The political influence globally comes from where the money is. These days in the Muslim-majority countries, the money is where the killjoy no-fun versions of the religion come from, the interpretations that most people didn't find acceptable and still privately don't like. It just might not be expedient for them to be public about their objections.
 

Farasha Hanem

New member
Thank you, Indrayu, that's very interesting. :D But from what I understand, dancing only becomes a problem when it's taken to the stage and the dancer gets paid for it. Tarkan is not a bellydancer, no (he may know bellydance; I'm just saying he doesn't make a living at it any more than Shakira, he merely incorporates the moves into his entertainment), but he doesn't seem to have a problem including bellydance vocabulary in his dancing (and at the risk of ruffling some feathers, IMNSHO, he does it BETTER than Shakira :redface: ). So does he look favorably upon belly dancing as a paid profession? :think: Folk dancing is in a whole different context from stage performance. :think:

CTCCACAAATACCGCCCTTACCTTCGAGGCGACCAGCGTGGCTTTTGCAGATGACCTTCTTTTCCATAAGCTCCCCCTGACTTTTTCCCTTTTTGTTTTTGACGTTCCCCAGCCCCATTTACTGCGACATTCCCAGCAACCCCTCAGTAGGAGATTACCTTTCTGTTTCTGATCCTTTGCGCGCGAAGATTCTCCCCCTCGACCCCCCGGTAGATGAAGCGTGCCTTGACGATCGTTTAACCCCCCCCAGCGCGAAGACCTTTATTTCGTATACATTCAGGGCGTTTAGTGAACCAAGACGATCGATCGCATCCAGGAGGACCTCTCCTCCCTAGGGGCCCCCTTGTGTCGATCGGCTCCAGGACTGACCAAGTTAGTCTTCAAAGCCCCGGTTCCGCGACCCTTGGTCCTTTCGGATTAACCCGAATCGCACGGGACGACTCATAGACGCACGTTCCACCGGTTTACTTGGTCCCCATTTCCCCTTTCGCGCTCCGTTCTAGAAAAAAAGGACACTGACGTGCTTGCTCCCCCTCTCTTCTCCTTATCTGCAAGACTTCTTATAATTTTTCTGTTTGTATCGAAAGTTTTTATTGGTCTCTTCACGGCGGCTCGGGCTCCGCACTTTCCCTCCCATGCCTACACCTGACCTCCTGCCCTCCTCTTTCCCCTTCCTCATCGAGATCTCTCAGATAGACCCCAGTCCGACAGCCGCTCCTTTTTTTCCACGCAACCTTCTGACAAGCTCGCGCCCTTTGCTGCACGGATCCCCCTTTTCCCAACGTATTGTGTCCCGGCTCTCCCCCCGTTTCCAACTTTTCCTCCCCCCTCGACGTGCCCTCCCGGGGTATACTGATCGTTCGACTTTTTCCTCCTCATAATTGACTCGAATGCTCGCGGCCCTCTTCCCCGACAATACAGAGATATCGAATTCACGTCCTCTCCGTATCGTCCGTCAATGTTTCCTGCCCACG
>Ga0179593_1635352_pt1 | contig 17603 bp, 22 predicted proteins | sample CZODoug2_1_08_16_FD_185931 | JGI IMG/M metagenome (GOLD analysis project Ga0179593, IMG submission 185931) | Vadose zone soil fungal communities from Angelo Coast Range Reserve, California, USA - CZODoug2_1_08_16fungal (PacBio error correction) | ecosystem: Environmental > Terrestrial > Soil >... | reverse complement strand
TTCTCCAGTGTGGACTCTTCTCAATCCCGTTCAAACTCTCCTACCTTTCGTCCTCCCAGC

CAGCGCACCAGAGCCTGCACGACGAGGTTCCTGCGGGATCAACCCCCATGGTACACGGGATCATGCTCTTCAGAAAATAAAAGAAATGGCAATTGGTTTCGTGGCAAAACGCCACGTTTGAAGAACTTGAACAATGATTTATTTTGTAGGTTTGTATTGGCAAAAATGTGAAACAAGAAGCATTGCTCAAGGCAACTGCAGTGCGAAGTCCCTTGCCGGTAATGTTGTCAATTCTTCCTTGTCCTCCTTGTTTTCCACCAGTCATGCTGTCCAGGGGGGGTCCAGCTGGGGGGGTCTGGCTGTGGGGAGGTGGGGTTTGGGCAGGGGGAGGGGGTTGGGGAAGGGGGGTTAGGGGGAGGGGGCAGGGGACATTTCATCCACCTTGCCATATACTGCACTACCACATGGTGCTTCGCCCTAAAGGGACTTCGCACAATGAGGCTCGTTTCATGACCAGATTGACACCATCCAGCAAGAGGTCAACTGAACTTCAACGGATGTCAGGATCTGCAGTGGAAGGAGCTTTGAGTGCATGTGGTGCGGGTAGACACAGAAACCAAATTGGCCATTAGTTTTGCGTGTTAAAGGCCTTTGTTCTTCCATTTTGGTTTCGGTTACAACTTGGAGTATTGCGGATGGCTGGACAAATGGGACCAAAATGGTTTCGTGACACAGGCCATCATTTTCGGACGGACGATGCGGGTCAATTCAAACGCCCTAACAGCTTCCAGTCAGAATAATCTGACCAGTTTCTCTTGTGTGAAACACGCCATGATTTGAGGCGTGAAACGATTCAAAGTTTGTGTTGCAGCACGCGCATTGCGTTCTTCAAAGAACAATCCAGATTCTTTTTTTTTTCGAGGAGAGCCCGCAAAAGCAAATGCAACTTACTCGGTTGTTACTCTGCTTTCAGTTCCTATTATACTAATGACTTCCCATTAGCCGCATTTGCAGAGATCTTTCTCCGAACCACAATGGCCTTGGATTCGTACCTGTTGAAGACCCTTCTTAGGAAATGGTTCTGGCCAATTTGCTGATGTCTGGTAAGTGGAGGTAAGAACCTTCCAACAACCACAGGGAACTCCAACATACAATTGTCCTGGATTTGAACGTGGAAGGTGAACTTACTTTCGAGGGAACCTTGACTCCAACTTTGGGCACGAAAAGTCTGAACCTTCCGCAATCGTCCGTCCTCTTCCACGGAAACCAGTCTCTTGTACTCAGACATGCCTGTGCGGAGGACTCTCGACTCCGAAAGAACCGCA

Oh, something interesting. About 20+ years ago, I did read the Qu'aran (?) from cover to cover, but THIS is the gal who can't remember half the time where she put her doggone keys... >.>;;;;;;
 

indrayu

New member
Oh, something interesting. About 20+ years ago, I did read the Qu'aran (?) from cover to cover, but THIS is the gal who can't remember half the time where she put her doggone keys... >.>;;;;;;[/QUOTE]

I'm impressed :clap:

I believe the anti-dance rules come from the additional books of customary law and interpretation, written in the early days of the religion, rather than form the Koran itself. (I'm taking the easy way out with spelling)

I don't know about Tarkan himself, but it is normal for artists to support each other's rights to perform/exhibit/screen, from the points of view of freedom of expression, healthy cultural life etc. What is good for one is good for all. Just guessing here, but it has happened in other circumstances, that Tarkan could be using a bit of dance in his video as a subtle statement against the anti-dance movement.